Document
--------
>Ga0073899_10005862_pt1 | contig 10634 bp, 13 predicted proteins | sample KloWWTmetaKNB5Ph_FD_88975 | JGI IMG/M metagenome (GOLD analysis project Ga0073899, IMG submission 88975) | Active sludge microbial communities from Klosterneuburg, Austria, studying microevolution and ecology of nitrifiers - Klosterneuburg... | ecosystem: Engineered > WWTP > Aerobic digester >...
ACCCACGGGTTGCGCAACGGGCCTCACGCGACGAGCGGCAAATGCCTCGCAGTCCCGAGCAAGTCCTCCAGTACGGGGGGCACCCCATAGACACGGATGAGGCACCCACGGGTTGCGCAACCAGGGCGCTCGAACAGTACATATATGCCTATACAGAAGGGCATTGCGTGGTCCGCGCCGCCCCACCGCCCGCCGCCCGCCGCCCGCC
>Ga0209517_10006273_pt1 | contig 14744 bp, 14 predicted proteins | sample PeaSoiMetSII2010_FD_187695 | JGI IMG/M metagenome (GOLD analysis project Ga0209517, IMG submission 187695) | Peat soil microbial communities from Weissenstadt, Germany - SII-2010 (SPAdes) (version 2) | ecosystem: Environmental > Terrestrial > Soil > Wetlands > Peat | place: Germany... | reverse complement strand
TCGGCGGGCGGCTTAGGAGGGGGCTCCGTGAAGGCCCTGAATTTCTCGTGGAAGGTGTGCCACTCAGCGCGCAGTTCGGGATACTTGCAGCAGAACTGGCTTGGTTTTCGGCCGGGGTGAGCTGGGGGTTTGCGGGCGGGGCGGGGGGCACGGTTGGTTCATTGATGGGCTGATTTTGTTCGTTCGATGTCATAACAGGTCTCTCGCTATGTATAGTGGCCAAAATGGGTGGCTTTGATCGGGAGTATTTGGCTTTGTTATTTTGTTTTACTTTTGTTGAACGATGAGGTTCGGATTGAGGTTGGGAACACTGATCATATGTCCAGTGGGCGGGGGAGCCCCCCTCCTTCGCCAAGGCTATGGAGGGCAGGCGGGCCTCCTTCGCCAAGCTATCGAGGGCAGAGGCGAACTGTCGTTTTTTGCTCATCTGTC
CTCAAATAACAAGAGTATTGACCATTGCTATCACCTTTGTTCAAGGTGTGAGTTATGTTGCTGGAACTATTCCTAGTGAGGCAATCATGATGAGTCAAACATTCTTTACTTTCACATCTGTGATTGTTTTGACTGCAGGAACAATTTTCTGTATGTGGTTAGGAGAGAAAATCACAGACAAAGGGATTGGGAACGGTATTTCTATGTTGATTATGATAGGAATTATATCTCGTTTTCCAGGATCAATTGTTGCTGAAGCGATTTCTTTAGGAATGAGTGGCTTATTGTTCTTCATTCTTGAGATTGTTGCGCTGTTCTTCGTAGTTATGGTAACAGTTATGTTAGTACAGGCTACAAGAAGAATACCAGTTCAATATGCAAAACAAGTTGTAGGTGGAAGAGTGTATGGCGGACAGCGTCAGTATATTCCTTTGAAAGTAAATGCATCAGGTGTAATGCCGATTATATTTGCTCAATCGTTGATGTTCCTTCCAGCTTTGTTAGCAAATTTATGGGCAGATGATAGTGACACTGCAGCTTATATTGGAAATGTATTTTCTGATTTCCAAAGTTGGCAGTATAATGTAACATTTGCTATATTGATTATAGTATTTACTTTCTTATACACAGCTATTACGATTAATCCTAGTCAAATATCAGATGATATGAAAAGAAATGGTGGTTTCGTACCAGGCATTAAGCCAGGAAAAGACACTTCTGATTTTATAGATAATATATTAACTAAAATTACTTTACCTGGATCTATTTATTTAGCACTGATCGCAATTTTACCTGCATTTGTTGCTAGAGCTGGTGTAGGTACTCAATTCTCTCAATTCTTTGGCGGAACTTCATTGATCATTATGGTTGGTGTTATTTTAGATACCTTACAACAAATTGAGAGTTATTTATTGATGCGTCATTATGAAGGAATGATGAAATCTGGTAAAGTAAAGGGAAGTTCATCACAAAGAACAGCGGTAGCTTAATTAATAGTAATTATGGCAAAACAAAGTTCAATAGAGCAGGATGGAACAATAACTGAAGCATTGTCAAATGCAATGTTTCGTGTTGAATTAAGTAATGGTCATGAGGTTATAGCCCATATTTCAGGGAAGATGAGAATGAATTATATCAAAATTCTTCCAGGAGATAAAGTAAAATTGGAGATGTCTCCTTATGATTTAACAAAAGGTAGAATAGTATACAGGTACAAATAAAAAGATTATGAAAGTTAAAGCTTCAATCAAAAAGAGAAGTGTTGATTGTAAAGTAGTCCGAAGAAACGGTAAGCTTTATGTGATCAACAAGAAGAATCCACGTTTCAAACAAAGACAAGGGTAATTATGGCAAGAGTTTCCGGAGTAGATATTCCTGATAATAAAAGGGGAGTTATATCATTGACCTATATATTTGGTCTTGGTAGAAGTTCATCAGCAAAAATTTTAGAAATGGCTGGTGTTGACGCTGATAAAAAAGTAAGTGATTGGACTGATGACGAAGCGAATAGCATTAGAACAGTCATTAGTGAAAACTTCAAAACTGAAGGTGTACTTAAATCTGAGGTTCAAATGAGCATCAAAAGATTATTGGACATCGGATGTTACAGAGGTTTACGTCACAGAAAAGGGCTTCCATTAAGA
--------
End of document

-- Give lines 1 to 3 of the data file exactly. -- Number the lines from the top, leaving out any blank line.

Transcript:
>Ga0073899_10005862_pt1 | contig 10634 bp, 13 predicted proteins | sample KloWWTmetaKNB5Ph_FD_88975 | JGI IMG/M metagenome (GOLD analysis project Ga0073899, IMG submission 88975) | Active sludge microbial communities from Klosterneuburg, Austria, studying microevolution and ecology of nitrifiers - Klosterneuburg... | ecosystem: Engineered > WWTP > Aerobic digester >...
ACCCACGGGTTGCGCAACGGGCCTCACGCGACGAGCGGCAAATGCCTCGCAGTCCCGAGCAAGTCCTCCAGTACGGGGGGCACCCCATAGACACGGATGAGGCACCCACGGGTTGCGCAACCAGGGCGCTCGAACAGTACATATATGCCTATACAGAAGGGCATTGCGTGGTCCGCGCCGCCCCACCGCCCGCCGCCCGCCGCCCGCC
>Ga0209517_10006273_pt1 | contig 14744 bp, 14 predicted proteins | sample PeaSoiMetSII2010_FD_187695 | JGI IMG/M metagenome (GOLD analysis project Ga0209517, IMG submission 187695) | Peat soil microbial communities from Weissenstadt, Germany - SII-2010 (SPAdes) (version 2) | ecosystem: Environmental > Terrestrial > Soil > Wetlands > Peat | place: Germany... | reverse complement strand